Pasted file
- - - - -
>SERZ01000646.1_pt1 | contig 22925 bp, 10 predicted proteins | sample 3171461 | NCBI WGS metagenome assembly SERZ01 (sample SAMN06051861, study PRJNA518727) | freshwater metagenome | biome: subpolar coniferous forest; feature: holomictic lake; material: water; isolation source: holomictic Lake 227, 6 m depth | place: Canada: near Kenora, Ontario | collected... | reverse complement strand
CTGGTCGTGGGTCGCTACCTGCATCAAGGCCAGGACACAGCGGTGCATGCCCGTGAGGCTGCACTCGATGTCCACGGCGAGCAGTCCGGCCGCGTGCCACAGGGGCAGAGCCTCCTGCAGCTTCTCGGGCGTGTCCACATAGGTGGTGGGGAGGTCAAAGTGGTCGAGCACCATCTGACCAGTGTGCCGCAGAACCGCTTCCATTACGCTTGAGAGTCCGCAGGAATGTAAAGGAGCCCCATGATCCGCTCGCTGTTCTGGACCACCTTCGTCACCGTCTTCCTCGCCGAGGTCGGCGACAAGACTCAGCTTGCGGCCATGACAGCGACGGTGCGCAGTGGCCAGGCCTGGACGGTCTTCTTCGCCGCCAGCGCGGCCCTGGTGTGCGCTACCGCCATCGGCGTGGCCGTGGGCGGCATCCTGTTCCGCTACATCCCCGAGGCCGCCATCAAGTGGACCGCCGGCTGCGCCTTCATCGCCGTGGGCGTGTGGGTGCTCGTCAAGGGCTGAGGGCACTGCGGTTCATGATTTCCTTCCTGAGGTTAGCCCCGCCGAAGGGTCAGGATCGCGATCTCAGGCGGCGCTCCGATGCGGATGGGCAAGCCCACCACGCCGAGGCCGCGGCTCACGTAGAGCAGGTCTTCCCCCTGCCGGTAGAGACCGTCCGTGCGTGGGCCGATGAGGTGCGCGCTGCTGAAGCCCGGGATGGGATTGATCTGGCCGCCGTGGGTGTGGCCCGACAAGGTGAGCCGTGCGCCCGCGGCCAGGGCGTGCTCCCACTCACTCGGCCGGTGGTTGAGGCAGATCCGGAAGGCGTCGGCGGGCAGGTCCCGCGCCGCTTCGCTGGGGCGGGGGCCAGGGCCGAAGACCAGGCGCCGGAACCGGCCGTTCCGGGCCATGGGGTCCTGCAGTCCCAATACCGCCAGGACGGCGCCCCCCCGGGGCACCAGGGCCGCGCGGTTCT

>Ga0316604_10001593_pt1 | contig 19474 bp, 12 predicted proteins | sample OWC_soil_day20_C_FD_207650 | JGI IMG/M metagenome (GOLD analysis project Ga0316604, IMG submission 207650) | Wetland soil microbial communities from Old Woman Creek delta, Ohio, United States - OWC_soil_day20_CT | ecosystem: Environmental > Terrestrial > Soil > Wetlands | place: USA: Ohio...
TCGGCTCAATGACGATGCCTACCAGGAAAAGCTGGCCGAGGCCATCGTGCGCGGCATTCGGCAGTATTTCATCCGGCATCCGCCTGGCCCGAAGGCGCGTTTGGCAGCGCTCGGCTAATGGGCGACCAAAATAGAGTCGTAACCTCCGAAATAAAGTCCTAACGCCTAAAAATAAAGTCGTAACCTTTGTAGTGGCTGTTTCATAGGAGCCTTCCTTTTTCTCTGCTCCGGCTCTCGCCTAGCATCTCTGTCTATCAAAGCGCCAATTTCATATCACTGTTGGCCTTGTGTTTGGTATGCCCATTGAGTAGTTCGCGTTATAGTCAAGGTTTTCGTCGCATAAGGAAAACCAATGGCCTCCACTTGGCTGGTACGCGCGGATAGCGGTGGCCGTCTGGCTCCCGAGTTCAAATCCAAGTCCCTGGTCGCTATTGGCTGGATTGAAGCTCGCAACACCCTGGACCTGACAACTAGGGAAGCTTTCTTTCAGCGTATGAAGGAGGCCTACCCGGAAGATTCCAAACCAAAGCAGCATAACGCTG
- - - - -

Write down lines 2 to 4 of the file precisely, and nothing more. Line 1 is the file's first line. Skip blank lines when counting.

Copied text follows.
CTGGTCGTGGGTCGCTACCTGCATCAAGGCCAGGACACAGCGGTGCATGCCCGTGAGGCTGCACTCGATGTCCACGGCGAGCAGTCCGGCCGCGTGCCACAGGGGCAGAGCCTCCTGCAGCTTCTCGGGCGTGTCCACATAGGTGGTGGGGAGGTCAAAGTGGTCGAGCACCATCTGACCAGTGTGCCGCAGAACCGCTTCCATTACGCTTGAGAGTCCGCAGGAATGTAAAGGAGCCCCATGATCCGCTCGCTGTTCTGGACCACCTTCGTCACCGTCTTCCTCGCCGAGGTCGGCGACAAGACTCAGCTTGCGGCCATGACAGCGACGGTGCGCAGTGGCCAGGCCTGGACGGTCTTCTTCGCCGCCAGCGCGGCCCTGGTGTGCGCTACCGCCATCGGCGTGGCCGTGGGCGGCATCCTGTTCCGCTACATCCCCGAGGCCGCCATCAAGTGGACCGCCGGCTGCGCCTTCATCGCCGTGGGCGTGTGGGTGCTCGTCAAGGGCTGAGGGCACTGCGGTTCATGATTTCCTTCCTGAGGTTAGCCCCGCCGAAGGGTCAGGATCGCGATCTCAGGCGGCGCTCCGATGCGGATGGGCAAGCCCACCACGCCGAGGCCGCGGCTCACGTAGAGCAGGTCTTCCCCCTGCCGGTAGAGACCGTCCGTGCGTGGGCCGATGAGGTGCGCGCTGCTGAAGCCCGGGATGGGATTGATCTGGCCGCCGTGGGTGTGGCCCGACAAGGTGAGCCGTGCGCCCGCGGCCAGGGCGTGCTCCCACTCACTCGGCCGGTGGTTGAGGCAGATCCGGAAGGCGTCGGCGGGCAGGTCCCGCGCCGCTTCGCTGGGGCGGGGGCCAGGGCCGAAGACCAGGCGCCGGAACCGGCCGTTCCGGGCCATGGGGTCCTGCAGTCCCAATACCGCCAGGACGGCGCCCCCCCGGGGCACCAGGGCCGCGCGGTTCT

>Ga0316604_10001593_pt1 | contig 19474 bp, 12 predicted proteins | sample OWC_soil_day20_C_FD_207650 | JGI IMG/M metagenome (GOLD analysis project Ga0316604, IMG submission 207650) | Wetland soil microbial communities from Old Woman Creek delta, Ohio, United States - OWC_soil_day20_CT | ecosystem: Environmental > Terrestrial > Soil > Wetlands | place: USA: Ohio...
TCGGCTCAATGACGATGCCTACCAGGAAAAGCTGGCCGAGGCCATCGTGCGCGGCATTCGGCAGTATTTCATCCGGCATCCGCCTGGCCCGAAGGCGCGTTTGGCAGCGCTCGGCTAATGGGCGACCAAAATAGAGTCGTAACCTCCGAAATAAAGTCCTAACGCCTAAAAATAAAGTCGTAACCTTTGTAGTGGCTGTTTCATAGGAGCCTTCCTTTTTCTCTGCTCCGGCTCTCGCCTAGCATCTCTGTCTATCAAAGCGCCAATTTCATATCACTGTTGGCCTTGTGTTTGGTATGCCCATTGAGTAGTTCGCGTTATAGTCAAGGTTTTCGTCGCATAAGGAAAACCAATGGCCTCCACTTGGCTGGTACGCGCGGATAGCGGTGGCCGTCTGGCTCCCGAGTTCAAATCCAAGTCCCTGGTCGCTATTGGCTGGATTGAAGCTCGCAACACCCTGGACCTGACAACTAGGGAAGCTTTCTTTCAGCGTATGAAGGAGGCCTACCCGGAAGATTCCAAACCAAAGCAGCATAACGCTG